Live: Impeachment Trial Highlights and Takeaways

The Senate convened shortly after 1 p.m. on Tuesday to start in earnest the impeachment trial of Mr. Trump, who faces charges that he abused the power of his office and obstructed Congress. Senators were warned that they had to remain quiet, a skill that they rarely exercise in the Senate chamber, or face imprisonment.

The first order of business was a debate over the format of the trial, a draft of which Senator Mitch McConnell, Republican of Kentucky and the majority leader, released on Monday. Democrats spent the morning lashing out against Mr. McConnell’s plan, accusing him and other Republicans of trying to cover up Mr. Trump’s actions.

Unlike most other debates in the Senate, the members of the chamber members won’t be doing the debating. Instead, the seven House impeachment managers, who are serving as prosecutors in the case, and Mr. Trump’s legal defense team will argue over the rules that will govern the trial. The first round of the debate is expected to last two hours.

Around 12:30 p.m., Mr. McConnell spoke from the Senate floor and argued that there was no reason the vote on the rules should be partisan. He said the outcome of the vote would answer important questions for the country: “Can the Senate still serve our founding purpose?” he said. “Can we still put fairness, even-handedness and historical precedent ahead of the partisan passions of the day?”

Senator Chuck Schumer, Democrat of New York and the minority leader, delivered remarks after Mr. McConnell and said the proposed plan amounted to a partisan effort to cover up Mr. Trump’s crimes.

For weeks, Mr. McConnell, who has significant control over how the trial unfolds, has said Mr. Trump’s trial would be modeled after the Senate’s only modern precedent, the impeachment trial of President Bill Clinton in 1999.

But Mr. McConnell’s proposal had some significant differences, including a provision that would speed up the time allowed for opening arguments. It would also allow admitting the records generated by the House impeachment inquiry into evidence only if a majority of senators agree to doing so. In the Clinton trial, those records were admitted automatically.

Representative Adam B. Schiff, Democrat of New York and one of seven House impeachment managers who will argue for impeaching President Trump during the Senate trial, said Tuesday that a key element of the rules for Mr. Clinton’s trial was that they were agreed on by the Senate’s top Republican and Democrat.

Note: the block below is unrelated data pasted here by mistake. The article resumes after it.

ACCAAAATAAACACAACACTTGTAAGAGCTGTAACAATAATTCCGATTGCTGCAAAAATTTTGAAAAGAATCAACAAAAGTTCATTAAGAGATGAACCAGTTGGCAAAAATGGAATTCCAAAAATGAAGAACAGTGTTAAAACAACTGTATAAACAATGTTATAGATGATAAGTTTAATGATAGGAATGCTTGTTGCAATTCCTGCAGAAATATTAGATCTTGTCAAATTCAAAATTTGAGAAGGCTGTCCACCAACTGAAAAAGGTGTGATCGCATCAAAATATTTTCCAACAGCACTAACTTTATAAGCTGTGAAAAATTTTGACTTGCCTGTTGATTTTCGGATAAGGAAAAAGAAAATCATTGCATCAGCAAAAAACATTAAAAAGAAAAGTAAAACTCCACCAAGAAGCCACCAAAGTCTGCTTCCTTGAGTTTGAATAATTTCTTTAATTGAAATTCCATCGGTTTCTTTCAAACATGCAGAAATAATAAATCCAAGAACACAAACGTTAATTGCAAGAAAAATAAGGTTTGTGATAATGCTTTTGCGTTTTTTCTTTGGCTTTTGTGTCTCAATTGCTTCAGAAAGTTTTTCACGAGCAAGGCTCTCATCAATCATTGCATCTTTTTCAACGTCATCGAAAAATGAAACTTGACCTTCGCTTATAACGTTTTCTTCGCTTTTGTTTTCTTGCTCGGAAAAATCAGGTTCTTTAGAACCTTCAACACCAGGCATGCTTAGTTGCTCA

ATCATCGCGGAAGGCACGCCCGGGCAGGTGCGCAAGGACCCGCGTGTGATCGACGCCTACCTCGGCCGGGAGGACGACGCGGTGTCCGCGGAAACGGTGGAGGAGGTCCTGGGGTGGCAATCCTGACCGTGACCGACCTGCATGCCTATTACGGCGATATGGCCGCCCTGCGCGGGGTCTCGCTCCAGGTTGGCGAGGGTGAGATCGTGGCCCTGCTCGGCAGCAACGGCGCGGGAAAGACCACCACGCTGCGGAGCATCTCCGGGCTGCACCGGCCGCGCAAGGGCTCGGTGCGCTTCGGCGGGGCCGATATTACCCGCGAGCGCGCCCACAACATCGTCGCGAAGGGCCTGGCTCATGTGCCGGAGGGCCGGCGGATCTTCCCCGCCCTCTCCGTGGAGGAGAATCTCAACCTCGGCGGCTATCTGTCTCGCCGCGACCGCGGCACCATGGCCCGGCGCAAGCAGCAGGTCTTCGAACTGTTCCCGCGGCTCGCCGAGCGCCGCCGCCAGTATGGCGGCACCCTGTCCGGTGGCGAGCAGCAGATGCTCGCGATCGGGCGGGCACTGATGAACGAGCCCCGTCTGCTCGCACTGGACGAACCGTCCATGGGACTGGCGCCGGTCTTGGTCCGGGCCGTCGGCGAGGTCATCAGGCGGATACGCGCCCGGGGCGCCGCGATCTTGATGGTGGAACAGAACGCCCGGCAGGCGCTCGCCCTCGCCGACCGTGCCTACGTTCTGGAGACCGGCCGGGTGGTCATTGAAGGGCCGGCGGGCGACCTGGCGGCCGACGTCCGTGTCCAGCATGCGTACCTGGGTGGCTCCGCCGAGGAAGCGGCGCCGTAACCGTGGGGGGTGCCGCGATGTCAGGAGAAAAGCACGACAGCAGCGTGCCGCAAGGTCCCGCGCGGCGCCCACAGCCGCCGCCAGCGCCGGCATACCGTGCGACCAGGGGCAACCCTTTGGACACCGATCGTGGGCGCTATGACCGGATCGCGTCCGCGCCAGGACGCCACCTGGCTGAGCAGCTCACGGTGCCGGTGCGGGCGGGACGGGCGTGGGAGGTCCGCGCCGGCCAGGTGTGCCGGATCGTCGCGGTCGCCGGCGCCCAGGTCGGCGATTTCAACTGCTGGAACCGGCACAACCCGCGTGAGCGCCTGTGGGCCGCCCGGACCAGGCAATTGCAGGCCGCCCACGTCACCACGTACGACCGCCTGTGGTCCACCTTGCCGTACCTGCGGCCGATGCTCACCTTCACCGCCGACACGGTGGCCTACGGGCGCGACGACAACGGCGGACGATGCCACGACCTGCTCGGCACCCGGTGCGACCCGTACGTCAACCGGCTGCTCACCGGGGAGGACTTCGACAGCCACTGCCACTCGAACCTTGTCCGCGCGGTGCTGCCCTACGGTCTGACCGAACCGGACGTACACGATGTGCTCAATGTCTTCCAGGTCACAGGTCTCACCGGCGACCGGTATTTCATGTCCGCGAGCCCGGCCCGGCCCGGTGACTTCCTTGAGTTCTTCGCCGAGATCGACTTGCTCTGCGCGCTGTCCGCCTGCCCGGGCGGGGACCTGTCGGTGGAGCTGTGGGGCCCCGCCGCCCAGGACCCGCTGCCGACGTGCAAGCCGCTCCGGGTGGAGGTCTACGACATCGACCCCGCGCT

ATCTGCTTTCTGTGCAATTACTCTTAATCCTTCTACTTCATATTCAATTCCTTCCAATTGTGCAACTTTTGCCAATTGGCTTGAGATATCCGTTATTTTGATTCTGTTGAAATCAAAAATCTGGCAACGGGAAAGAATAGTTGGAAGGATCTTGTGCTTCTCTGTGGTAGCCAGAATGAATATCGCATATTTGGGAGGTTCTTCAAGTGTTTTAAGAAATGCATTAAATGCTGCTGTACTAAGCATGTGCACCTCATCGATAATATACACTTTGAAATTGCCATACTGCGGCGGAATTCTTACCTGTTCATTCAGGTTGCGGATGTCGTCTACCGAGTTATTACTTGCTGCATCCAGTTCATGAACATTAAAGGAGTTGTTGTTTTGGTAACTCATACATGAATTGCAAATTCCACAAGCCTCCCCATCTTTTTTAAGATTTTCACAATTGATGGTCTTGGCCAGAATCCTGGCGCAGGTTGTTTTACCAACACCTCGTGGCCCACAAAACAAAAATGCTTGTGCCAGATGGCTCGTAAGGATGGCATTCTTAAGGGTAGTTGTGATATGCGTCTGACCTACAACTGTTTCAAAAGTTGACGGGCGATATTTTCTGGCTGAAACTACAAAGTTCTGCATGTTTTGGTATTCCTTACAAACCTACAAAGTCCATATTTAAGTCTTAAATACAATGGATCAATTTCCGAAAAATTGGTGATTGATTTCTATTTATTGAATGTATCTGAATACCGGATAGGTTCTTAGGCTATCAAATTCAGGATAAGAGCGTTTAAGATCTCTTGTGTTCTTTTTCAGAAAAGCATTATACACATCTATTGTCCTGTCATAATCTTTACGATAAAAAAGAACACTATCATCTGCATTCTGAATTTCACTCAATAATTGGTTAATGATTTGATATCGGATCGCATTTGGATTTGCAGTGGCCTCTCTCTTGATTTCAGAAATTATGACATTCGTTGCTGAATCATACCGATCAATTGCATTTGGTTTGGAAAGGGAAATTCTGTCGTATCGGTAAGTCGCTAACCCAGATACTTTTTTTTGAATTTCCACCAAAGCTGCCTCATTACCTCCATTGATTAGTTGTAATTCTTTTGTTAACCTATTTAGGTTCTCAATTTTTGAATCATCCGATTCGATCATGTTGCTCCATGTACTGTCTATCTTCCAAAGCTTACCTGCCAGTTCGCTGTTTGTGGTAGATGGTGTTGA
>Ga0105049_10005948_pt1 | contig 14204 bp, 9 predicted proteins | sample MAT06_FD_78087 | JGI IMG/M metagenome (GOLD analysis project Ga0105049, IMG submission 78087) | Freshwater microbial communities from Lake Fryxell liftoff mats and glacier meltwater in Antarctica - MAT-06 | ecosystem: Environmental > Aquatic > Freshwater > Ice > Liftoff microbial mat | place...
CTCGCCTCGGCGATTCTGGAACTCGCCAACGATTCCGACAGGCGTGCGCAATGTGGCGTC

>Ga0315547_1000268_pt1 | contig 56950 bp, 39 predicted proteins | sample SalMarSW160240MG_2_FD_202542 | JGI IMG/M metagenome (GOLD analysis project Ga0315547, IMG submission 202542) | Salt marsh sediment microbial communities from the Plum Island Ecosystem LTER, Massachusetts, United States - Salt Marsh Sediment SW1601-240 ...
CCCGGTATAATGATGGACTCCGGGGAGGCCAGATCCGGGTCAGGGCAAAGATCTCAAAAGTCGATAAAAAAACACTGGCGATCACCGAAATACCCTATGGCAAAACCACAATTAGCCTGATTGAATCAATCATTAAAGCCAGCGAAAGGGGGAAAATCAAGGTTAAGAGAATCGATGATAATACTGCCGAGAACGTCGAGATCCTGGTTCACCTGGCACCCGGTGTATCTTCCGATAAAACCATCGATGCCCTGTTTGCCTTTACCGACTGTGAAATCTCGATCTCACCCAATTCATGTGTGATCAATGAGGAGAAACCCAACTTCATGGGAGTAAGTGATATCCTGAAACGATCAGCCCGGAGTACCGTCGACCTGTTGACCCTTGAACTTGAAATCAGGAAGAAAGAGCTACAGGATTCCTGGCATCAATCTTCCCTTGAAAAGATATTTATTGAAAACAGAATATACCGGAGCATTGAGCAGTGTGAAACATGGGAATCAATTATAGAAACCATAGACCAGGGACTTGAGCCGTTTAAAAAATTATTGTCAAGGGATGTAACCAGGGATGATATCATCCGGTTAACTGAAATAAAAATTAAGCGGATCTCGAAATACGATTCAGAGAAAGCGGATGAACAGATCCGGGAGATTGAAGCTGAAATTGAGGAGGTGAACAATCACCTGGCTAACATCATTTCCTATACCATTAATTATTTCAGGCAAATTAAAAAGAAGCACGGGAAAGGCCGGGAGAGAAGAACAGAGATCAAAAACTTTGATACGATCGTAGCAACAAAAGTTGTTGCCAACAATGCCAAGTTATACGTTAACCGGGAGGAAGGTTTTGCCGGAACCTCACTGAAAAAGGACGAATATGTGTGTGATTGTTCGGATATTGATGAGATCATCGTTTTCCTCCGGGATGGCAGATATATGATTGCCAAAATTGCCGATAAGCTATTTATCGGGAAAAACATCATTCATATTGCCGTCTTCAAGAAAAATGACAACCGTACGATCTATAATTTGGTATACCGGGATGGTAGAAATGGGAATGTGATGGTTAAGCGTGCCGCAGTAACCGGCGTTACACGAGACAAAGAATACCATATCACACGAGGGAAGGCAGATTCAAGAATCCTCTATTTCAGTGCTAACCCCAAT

Mr. McConnell’s Democratic counterpart, Mr. Schumer of New York, was not consulted.

Democrats have also pushed for the trial rules to allow for calling witnesses and admitting new documents into evidence. Mr. McConnell’s plan would have the Senate first vote on whether they want to consider new evidence at all. If a majority of senators agreed to do so, then they would vote on admitting specific witnesses or documents individually.

Mr. Schiff said what Mr. McConnell had offered did “not describe the process for a fair trial.”

Mr. Schumer said the first amendment he planned to offer to Mr. McConnell’s rules would require the Senate to subpoena White House documents related to the charges against Mr. Trump.

While the Senate braced for hours of debate over the format of Mr. Trump’s trial, the president met with world leaders at the annual World Economic Forum in Davos, Switzerland, where he trumpeted the strong American economy, heaping praise upon himself.

When Mr. Trump was asked a question about the impeachment trial, taking place thousands of miles away, he said, “That whole thing is a hoax.”

The White House press secretary, Stephanie Grisham, said Mr. Trump’s staff would brief him about the happenings on Capitol Hill throughout the day.

President Volodymyr Zelensky of Ukraine, whose call with President Trump led to the whistle-blower complaint that jump-started the impeachment inquiry, is also at the Davos forum. It was unclear if the two world leaders would meet at some point.

While impeachment loomed large over Mr. Trump and his aides, the president’s economic policies drew a favorable response among the wealthy audience at Davos, many of whom were wary of what a progressive Democrat taking over the Oval Office could mean for them.